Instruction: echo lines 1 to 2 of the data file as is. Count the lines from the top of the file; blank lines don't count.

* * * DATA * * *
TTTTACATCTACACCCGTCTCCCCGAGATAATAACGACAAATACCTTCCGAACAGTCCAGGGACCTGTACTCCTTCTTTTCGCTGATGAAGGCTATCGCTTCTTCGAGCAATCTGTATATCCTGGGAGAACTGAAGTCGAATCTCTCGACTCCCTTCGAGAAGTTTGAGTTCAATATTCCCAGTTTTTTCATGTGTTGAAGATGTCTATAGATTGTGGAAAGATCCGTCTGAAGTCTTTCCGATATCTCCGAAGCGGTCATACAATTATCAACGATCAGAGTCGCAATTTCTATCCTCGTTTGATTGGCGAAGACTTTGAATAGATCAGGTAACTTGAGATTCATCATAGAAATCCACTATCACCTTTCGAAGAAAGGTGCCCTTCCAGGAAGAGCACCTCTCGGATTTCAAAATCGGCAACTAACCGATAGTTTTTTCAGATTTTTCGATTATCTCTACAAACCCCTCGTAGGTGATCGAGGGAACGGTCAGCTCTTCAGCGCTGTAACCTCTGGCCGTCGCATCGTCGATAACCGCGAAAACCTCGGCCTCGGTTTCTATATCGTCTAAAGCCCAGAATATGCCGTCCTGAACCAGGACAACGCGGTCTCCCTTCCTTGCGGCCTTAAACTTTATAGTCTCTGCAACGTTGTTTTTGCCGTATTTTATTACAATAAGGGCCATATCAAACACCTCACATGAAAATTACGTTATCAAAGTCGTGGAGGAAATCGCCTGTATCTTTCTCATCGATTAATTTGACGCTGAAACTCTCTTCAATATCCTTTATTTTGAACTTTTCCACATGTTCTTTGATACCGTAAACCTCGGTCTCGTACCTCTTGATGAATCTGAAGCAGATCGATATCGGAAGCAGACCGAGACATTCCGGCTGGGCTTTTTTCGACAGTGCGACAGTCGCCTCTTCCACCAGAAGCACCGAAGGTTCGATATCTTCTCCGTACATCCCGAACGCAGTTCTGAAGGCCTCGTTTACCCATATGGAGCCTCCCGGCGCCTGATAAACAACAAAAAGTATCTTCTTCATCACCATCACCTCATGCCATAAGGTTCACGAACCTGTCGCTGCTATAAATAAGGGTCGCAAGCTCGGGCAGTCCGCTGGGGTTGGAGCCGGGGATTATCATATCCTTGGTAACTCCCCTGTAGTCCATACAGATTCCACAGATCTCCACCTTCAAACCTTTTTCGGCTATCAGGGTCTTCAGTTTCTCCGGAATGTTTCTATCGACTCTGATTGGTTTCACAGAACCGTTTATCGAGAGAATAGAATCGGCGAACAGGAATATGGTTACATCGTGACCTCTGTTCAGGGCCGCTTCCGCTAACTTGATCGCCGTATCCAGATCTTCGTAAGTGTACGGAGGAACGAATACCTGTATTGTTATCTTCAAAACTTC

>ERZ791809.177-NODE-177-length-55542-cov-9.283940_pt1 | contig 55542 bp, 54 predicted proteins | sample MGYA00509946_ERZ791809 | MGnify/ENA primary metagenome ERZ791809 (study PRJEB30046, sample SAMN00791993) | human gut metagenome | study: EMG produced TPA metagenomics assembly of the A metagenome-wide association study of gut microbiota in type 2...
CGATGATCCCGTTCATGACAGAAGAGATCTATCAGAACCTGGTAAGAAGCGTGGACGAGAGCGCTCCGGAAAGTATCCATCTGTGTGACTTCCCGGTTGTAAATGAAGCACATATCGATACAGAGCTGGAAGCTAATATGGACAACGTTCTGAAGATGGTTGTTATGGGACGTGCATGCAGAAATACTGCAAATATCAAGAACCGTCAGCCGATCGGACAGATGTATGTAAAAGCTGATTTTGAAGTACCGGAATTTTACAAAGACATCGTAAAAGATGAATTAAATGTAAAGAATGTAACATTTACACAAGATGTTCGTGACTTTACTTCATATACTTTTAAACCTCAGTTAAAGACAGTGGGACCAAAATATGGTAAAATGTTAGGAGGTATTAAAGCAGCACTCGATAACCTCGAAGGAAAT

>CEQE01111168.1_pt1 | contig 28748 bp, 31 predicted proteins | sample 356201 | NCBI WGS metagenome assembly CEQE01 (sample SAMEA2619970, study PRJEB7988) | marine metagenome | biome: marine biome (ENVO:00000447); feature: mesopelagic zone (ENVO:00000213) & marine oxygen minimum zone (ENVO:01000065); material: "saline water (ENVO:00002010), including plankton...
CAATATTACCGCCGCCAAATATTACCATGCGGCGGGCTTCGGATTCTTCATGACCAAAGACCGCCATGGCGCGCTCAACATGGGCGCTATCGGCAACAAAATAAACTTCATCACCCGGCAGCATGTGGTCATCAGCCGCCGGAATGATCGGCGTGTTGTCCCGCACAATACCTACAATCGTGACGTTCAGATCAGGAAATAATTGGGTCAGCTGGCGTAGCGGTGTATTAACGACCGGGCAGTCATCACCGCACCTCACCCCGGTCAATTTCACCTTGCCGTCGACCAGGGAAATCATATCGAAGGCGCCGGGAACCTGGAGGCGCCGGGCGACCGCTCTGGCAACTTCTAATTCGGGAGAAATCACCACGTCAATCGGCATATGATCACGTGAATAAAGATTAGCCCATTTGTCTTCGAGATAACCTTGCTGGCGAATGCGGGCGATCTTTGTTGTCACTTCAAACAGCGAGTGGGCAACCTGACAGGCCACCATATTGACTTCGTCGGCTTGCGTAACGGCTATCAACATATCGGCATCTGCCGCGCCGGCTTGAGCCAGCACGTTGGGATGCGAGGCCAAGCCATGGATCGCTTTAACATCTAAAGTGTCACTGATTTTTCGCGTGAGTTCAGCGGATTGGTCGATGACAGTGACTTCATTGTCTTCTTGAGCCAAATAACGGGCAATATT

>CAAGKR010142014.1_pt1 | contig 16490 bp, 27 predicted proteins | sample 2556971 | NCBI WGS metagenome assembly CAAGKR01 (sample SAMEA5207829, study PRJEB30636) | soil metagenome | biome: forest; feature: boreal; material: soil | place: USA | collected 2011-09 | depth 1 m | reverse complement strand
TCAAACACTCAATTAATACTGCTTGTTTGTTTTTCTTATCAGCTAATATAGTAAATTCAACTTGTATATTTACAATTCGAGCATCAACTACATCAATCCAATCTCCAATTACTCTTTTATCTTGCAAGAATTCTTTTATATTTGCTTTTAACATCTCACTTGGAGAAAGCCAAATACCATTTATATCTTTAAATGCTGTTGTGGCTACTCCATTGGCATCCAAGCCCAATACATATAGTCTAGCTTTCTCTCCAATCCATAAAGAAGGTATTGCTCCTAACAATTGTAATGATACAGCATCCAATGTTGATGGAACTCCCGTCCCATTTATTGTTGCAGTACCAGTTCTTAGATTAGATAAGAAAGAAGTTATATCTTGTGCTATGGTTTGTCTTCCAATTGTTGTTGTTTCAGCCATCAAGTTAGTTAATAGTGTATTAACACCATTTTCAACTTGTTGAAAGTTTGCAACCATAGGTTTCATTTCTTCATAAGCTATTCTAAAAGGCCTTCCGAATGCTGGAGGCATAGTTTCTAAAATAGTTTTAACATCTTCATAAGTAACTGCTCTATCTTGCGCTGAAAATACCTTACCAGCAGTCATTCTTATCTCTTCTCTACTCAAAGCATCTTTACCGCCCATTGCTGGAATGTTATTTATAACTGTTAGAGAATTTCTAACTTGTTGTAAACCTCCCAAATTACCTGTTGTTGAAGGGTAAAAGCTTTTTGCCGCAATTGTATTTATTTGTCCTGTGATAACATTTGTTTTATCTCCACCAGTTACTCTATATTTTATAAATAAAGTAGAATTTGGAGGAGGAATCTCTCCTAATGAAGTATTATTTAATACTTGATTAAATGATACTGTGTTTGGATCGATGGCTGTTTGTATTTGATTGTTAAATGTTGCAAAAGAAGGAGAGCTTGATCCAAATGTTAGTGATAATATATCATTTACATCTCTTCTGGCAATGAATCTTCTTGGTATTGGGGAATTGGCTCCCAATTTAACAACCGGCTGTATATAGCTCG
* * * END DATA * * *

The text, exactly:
TTTTACATCTACACCCGTCTCCCCGAGATAATAACGACAAATACCTTCCGAACAGTCCAGGGACCTGTACTCCTTCTTTTCGCTGATGAAGGCTATCGCTTCTTCGAGCAATCTGTATATCCTGGGAGAACTGAAGTCGAATCTCTCGACTCCCTTCGAGAAGTTTGAGTTCAATATTCCCAGTTTTTTCATGTGTTGAAGATGTCTATAGATTGTGGAAAGATCCGTCTGAAGTCTTTCCGATATCTCCGAAGCGGTCATACAATTATCAACGATCAGAGTCGCAATTTCTATCCTCGTTTGATTGGCGAAGACTTTGAATAGATCAGGTAACTTGAGATTCATCATAGAAATCCACTATCACCTTTCGAAGAAAGGTGCCCTTCCAGGAAGAGCACCTCTCGGATTTCAAAATCGGCAACTAACCGATAGTTTTTTCAGATTTTTCGATTATCTCTACAAACCCCTCGTAGGTGATCGAGGGAACGGTCAGCTCTTCAGCGCTGTAACCTCTGGCCGTCGCATCGTCGATAACCGCGAAAACCTCGGCCTCGGTTTCTATATCGTCTAAAGCCCAGAATATGCCGTCCTGAACCAGGACAACGCGGTCTCCCTTCCTTGCGGCCTTAAACTTTATAGTCTCTGCAACGTTGTTTTTGCCGTATTTTATTACAATAAGGGCCATATCAAACACCTCACATGAAAATTACGTTATCAAAGTCGTGGAGGAAATCGCCTGTATCTTTCTCATCGATTAATTTGACGCTGAAACTCTCTTCAATATCCTTTATTTTGAACTTTTCCACATGTTCTTTGATACCGTAAACCTCGGTCTCGTACCTCTTGATGAATCTGAAGCAGATCGATATCGGAAGCAGACCGAGACATTCCGGCTGGGCTTTTTTCGACAGTGCGACAGTCGCCTCTTCCACCAGAAGCACCGAAGGTTCGATATCTTCTCCGTACATCCCGAACGCAGTTCTGAAGGCCTCGTTTACCCATATGGAGCCTCCCGGCGCCTGATAAACAACAAAAAGTATCTTCTTCATCACCATCACCTCATGCCATAAGGTTCACGAACCTGTCGCTGCTATAAATAAGGGTCGCAAGCTCGGGCAGTCCGCTGGGGTTGGAGCCGGGGATTATCATATCCTTGGTAACTCCCCTGTAGTCCATACAGATTCCACAGATCTCCACCTTCAAACCTTTTTCGGCTATCAGGGTCTTCAGTTTCTCCGGAATGTTTCTATCGACTCTGATTGGTTTCACAGAACCGTTTATCGAGAGAATAGAATCGGCGAACAGGAATATGGTTACATCGTGACCTCTGTTCAGGGCCGCTTCCGCTAACTTGATCGCCGTATCCAGATCTTCGTAAGTGTACGGAGGAACGAATACCTGTATTGTTATCTTCAAAACTTC

>ERZ791809.177-NODE-177-length-55542-cov-9.283940_pt1 | contig 55542 bp, 54 predicted proteins | sample MGYA00509946_ERZ791809 | MGnify/ENA primary metagenome ERZ791809 (study PRJEB30046, sample SAMN00791993) | human gut metagenome | study: EMG produced TPA metagenomics assembly of the A metagenome-wide association study of gut microbiota in type 2...